Swine flu alert

Some cases of swine influenza, notably in Mexico, are being transmitted between people; about twenty people have died. This is important because flu from other animals tends to make people sicker. If it’s easy to catch and hard on people, it might spread around the world with travellers.

Some people in the U.S. have become sick and a few in Montreal, Quebec, Canada.

The American Center for Disease Control (CDC) and the World Health Organization (WHO) have been watching very carefully. They say:

Swine Influenza (swine flu) is a respiratory disease of pigs caused by type A influenza…

From December 2005 through February 2009, a total of 12 human infections with swine influenza were reported from 10 states in the United States. Since March 2009, a number of confirmed human cases of a new strain of swine influenza A (H1N1) virus infection in California, Texas, and Mexico have been identified… See Human Swine Flu Investigation.

The current vaccine does not protect against the virus, which has components from human, avian, North American swine, and Eurasian swine flus.

Swine flu virus

Swine flu virus

(Image from this Chemistry course)

If vaccine needs to be manufactured, it will take a few months to get the right strain. And the world’s capacity for making flu shots is only about 400,000 to 500,000 doses.

There was a previous swine flu scare in 1976.

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Religion used in rhetoric

Jason Rosenhouse has a good point in “Why Creationists Shouldn’t Do Logic”:

God-based morality only seems to come out when religious folks are trying to argue that X is immoral even though X has no obvious harmful consequences (or, perhaps, beneficial consequences). Gay marriage and embryonic stem-cell research are good cases in point. The statement, “X is wrong because it is against the will of God,” is the rhetorical equivalent of, “I’ve got nothing.

The same for “against nature”: nature never filed a complaint. In other words…

There's no one there

There's no one there

“Slavery makes my blood boil,” said Darwin

cover-desmondadrian-moorejames-darwinssacred-cause-wCharles Darwin was interested in the wonders of nature and how they came about; but he had another great passion, and that was a hatred of slavery.

“Darwin’s Sacred Cause” points out that Darwin married into an abolitionist family and that the notion of common descent, even before he published his theory of how it might happen, was an abolitionist’s plea for equal treatment of all men and women.

As usual, “the BBC has the story: ” Darwin’s twin track: evolution and emancipation.”

“It makes one’s blood boil,” said Charles Darwin.

Not much outraged the gentle recluse, but the horrors of slavery could cost him a night’s sleep.

He was thinking of the whipped house boy and the thumbscrews used by old ladies in South America, atrocities he had witnessed on the Beagle voyage.

Handy-dandy torture devices

Handy-dandy torture device

The screams stayed with him for life, but how much did they influence his life’s work?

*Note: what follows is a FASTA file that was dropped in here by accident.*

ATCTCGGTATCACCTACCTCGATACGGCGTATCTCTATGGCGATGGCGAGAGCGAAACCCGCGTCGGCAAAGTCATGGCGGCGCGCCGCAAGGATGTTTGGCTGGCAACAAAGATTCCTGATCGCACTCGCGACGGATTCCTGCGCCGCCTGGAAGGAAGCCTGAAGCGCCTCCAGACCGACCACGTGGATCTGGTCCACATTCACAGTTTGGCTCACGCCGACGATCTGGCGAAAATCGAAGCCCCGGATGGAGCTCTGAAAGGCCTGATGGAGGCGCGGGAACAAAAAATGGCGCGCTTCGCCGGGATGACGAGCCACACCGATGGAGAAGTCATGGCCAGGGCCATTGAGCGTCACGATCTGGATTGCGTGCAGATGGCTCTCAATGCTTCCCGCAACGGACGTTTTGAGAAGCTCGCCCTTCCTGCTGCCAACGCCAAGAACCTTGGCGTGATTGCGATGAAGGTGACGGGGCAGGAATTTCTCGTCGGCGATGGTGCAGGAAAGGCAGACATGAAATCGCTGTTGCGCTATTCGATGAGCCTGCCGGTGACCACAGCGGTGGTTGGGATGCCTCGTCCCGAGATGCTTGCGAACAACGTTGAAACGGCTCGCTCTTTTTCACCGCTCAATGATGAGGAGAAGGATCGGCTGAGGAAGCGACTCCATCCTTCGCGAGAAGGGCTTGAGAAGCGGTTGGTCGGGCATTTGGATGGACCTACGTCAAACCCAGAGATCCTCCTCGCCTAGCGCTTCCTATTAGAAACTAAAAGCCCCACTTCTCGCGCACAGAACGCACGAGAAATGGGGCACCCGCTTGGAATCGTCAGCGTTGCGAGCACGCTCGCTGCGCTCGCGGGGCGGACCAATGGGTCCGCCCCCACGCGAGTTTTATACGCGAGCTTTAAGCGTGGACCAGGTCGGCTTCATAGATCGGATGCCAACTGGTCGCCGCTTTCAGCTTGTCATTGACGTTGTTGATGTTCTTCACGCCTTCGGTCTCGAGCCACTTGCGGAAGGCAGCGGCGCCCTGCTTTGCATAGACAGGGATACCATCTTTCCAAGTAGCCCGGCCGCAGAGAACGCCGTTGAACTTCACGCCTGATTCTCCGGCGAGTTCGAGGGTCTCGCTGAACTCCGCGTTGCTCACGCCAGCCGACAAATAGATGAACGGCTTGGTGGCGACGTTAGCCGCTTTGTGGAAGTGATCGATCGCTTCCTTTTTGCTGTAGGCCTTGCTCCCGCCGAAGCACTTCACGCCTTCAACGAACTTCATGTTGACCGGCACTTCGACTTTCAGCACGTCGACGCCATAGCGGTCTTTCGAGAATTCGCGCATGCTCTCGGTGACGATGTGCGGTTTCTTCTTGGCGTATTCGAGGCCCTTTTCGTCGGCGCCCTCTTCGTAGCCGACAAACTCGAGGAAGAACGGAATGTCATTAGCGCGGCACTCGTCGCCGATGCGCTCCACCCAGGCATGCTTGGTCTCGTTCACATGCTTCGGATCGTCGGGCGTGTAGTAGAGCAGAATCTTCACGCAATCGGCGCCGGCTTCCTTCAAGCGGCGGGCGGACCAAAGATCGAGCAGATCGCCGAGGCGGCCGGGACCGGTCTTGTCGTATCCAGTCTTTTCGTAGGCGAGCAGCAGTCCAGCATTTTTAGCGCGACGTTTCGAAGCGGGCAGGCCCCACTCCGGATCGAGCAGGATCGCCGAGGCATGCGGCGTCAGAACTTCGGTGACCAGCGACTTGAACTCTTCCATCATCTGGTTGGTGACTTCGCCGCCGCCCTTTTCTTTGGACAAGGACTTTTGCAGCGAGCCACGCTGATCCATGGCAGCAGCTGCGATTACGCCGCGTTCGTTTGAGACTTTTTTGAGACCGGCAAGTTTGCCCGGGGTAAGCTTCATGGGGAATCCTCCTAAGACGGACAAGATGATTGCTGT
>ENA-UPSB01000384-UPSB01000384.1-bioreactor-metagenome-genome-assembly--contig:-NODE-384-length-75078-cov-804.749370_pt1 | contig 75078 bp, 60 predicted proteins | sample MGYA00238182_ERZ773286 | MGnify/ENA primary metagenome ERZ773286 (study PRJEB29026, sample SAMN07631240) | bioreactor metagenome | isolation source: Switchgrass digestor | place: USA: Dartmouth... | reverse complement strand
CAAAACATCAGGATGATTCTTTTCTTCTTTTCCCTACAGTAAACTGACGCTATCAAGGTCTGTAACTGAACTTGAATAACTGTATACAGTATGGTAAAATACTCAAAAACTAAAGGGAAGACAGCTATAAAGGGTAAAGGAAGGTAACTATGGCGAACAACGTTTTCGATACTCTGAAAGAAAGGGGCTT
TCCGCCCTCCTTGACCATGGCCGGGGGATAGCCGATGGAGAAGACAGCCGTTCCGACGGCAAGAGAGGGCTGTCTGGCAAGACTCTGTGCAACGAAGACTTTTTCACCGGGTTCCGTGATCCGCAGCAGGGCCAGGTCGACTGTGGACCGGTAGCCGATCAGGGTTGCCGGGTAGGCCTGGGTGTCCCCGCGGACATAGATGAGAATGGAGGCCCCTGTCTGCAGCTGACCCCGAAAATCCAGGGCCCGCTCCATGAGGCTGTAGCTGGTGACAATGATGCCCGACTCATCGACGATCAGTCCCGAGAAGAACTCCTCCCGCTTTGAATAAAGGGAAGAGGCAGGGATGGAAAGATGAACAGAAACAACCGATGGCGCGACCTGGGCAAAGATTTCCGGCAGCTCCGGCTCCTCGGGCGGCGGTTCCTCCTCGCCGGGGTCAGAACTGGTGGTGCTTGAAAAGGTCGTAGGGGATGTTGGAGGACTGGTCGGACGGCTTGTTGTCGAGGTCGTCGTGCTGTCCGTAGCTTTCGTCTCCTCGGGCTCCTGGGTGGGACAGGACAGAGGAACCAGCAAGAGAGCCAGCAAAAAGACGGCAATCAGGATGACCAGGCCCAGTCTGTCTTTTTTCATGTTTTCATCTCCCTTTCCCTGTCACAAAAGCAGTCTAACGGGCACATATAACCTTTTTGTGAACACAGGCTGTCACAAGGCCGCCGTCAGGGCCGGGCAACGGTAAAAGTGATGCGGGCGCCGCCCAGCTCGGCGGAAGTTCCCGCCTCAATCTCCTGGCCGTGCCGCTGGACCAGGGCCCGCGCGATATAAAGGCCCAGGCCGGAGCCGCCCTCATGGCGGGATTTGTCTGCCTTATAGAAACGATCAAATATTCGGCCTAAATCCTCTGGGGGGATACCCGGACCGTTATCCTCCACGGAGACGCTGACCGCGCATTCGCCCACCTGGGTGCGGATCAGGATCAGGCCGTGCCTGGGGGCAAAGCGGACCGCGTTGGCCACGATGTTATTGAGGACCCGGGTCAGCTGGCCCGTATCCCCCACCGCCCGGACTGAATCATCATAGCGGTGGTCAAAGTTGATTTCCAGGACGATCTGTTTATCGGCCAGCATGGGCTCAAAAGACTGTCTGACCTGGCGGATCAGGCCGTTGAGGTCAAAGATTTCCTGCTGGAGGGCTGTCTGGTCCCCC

…new evidence suggests that Darwin’s unique approach to evolution – relating all races and species by “common descent” – could have been fostered by his anti-slavery beliefs.

The notion of evolution had been bruited about for some time—at least seventy years—but no one had a mechanism for how it happened.

Why was Darwin’s evolution uniquely defined by common descent, the joining of races and species through shared ancestry? Darwin’s common descent image is so obvious today that we forget to question where it came from.

"Am I not a man and a brother?"

"Am I not a man and a brother?"

Common descent in Darwin’s younger day was ubiquitous in anti-slavery tracts. Consider the words of the famous cameo, depicting a kneeling slave asking “Am I Not a Man and a Brother?” That cameo was in fact the brainchild of the pottery-dynasty founder, Josiah Wedgwood, Darwin’s grandfather.

New evidence shows how indebted Darwin was to this anti-slavery heritage.

Darwin’s uncle Jos Wedgwood sold the firm’s London showroom, and ploughed the proceeds into an anti-slavery society, and in the 1850s (with American slavery still flourishing) the Wedgwoods continued using labels showing the slave under Britannia’s banner, which read “God Hath Made of One Blood All Nations of Men”.

darwin-smThe anti-slavery agitator Thomas Clarkson – the man who rode 35,000 miles collecting statistics in the sea ports on the evil trade – was another bankrolled by Josiah Wedgwood.

With a Wedgwood wife and mother, Darwin saw abolition as a “sacred cause” too, and in his culminating work, the Descent of Man (1871), he placed Clarkson at the moral apex of humanity and called slavery a “great sin”.

Darwin’s theory undermined the great moral excuse for slavery: that slaves belonged to a separate species.

In addition, Darwin was horrified by the torture that he saw when he visited slave-holding nations. (Britain had abolished slavery in the Great Reform Acto of 1832.) He saw the grief and fear of parents whose owners threatened to sell their children away from them. Ah, the traditional American family!

I’ll believe it when I see it

Tax protests…

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